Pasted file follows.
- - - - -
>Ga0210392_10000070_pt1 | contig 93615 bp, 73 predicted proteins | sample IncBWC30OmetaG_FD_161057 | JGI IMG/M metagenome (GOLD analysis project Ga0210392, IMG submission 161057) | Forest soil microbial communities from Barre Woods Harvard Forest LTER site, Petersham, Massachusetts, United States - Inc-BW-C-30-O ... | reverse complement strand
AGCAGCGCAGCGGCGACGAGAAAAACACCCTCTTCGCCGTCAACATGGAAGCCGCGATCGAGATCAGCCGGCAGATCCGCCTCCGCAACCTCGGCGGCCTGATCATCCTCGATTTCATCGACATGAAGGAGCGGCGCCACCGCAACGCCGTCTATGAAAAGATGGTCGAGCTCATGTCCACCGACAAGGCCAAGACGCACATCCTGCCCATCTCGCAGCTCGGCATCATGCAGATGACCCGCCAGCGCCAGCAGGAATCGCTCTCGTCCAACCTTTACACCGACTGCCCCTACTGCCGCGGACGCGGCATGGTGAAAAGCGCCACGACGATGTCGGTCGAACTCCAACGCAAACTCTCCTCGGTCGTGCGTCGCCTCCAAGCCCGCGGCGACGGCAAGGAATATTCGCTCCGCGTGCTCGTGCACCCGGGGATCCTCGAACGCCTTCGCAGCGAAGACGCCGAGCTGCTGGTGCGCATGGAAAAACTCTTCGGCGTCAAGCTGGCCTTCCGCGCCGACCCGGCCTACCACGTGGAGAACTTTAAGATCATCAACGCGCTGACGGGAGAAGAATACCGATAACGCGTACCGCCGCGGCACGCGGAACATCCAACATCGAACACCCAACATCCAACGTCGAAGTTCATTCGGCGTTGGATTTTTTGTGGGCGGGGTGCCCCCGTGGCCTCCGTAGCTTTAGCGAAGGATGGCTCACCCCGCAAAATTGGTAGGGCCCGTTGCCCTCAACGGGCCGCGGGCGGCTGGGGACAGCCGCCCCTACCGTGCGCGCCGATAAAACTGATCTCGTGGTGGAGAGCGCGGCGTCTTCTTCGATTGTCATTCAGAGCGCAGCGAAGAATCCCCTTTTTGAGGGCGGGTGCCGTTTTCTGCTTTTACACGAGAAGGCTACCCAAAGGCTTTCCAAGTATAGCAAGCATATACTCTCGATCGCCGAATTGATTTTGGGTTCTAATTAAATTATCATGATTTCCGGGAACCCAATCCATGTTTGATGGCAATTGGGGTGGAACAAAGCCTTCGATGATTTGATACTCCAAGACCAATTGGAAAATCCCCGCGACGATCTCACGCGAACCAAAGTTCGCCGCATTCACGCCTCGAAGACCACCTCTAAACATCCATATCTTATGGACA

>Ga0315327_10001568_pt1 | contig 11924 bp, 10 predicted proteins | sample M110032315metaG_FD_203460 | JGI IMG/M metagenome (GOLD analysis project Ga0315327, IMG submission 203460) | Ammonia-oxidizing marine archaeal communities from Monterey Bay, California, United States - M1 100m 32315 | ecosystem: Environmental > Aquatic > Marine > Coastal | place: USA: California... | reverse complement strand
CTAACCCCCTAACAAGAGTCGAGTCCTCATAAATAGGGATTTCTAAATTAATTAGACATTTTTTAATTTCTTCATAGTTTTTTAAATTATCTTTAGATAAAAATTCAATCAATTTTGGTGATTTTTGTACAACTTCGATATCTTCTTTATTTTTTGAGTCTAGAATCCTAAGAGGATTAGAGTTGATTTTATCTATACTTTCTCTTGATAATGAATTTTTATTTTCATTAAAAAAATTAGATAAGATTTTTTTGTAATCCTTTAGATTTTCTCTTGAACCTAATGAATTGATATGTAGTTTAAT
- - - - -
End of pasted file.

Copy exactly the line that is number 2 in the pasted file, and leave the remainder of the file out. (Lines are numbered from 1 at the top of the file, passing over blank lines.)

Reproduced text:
AGCAGCGCAGCGGCGACGAGAAAAACACCCTCTTCGCCGTCAACATGGAAGCCGCGATCGAGATCAGCCGGCAGATCCGCCTCCGCAACCTCGGCGGCCTGATCATCCTCGATTTCATCGACATGAAGGAGCGGCGCCACCGCAACGCCGTCTATGAAAAGATGGTCGAGCTCATGTCCACCGACAAGGCCAAGACGCACATCCTGCCCATCTCGCAGCTCGGCATCATGCAGATGACCCGCCAGCGCCAGCAGGAATCGCTCTCGTCCAACCTTTACACCGACTGCCCCTACTGCCGCGGACGCGGCATGGTGAAAAGCGCCACGACGATGTCGGTCGAACTCCAACGCAAACTCTCCTCGGTCGTGCGTCGCCTCCAAGCCCGCGGCGACGGCAAGGAATATTCGCTCCGCGTGCTCGTGCACCCGGGGATCCTCGAACGCCTTCGCAGCGAAGACGCCGAGCTGCTGGTGCGCATGGAAAAACTCTTCGGCGTCAAGCTGGCCTTCCGCGCCGACCCGGCCTACCACGTGGAGAACTTTAAGATCATCAACGCGCTGACGGGAGAAGAATACCGATAACGCGTACCGCCGCGGCACGCGGAACATCCAACATCGAACACCCAACATCCAACGTCGAAGTTCATTCGGCGTTGGATTTTTTGTGGGCGGGGTGCCCCCGTGGCCTCCGTAGCTTTAGCGAAGGATGGCTCACCCCGCAAAATTGGTAGGGCCCGTTGCCCTCAACGGGCCGCGGGCGGCTGGGGACAGCCGCCCCTACCGTGCGCGCCGATAAAACTGATCTCGTGGTGGAGAGCGCGGCGTCTTCTTCGATTGTCATTCAGAGCGCAGCGAAGAATCCCCTTTTTGAGGGCGGGTGCCGTTTTCTGCTTTTACACGAGAAGGCTACCCAAAGGCTTTCCAAGTATAGCAAGCATATACTCTCGATCGCCGAATTGATTTTGGGTTCTAATTAAATTATCATGATTTCCGGGAACCCAATCCATGTTTGATGGCAATTGGGGTGGAACAAAGCCTTCGATGATTTGATACTCCAAGACCAATTGGAAAATCCCCGCGACGATCTCACGCGAACCAAAGTTCGCCGCATTCACGCCTCGAAGACCACCTCTAAACATCCATATCTTATGGACA